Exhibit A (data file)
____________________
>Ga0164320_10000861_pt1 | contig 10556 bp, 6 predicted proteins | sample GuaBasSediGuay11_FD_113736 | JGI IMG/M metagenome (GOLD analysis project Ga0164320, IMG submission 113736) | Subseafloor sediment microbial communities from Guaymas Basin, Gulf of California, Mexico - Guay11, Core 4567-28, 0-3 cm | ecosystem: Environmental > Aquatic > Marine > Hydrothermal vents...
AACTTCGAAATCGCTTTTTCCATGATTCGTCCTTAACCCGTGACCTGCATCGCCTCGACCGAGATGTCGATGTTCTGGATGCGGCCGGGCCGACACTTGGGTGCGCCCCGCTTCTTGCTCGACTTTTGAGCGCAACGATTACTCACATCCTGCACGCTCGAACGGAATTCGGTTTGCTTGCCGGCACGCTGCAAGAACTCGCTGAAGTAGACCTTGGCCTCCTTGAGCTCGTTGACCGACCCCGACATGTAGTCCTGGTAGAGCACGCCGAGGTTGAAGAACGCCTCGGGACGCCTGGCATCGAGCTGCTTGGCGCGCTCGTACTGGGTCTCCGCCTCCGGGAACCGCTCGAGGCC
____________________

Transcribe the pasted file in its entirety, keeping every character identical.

>Ga0164320_10000861_pt1 | contig 10556 bp, 6 predicted proteins | sample GuaBasSediGuay11_FD_113736 | JGI IMG/M metagenome (GOLD analysis project Ga0164320, IMG submission 113736) | Subseafloor sediment microbial communities from Guaymas Basin, Gulf of California, Mexico - Guay11, Core 4567-28, 0-3 cm | ecosystem: Environmental > Aquatic > Marine > Hydrothermal vents...
AACTTCGAAATCGCTTTTTCCATGATTCGTCCTTAACCCGTGACCTGCATCGCCTCGACCGAGATGTCGATGTTCTGGATGCGGCCGGGCCGACACTTGGGTGCGCCCCGCTTCTTGCTCGACTTTTGAGCGCAACGATTACTCACATCCTGCACGCTCGAACGGAATTCGGTTTGCTTGCCGGCACGCTGCAAGAACTCGCTGAAGTAGACCTTGGCCTCCTTGAGCTCGTTGACCGACCCCGACATGTAGTCCTGGTAGAGCACGCCGAGGTTGAAGAACGCCTCGGGACGCCTGGCATCGAGCTGCTTGGCGCGCTCGTACTGGGTCTCCGCCTCCGGGAACCGCTCGAGGCC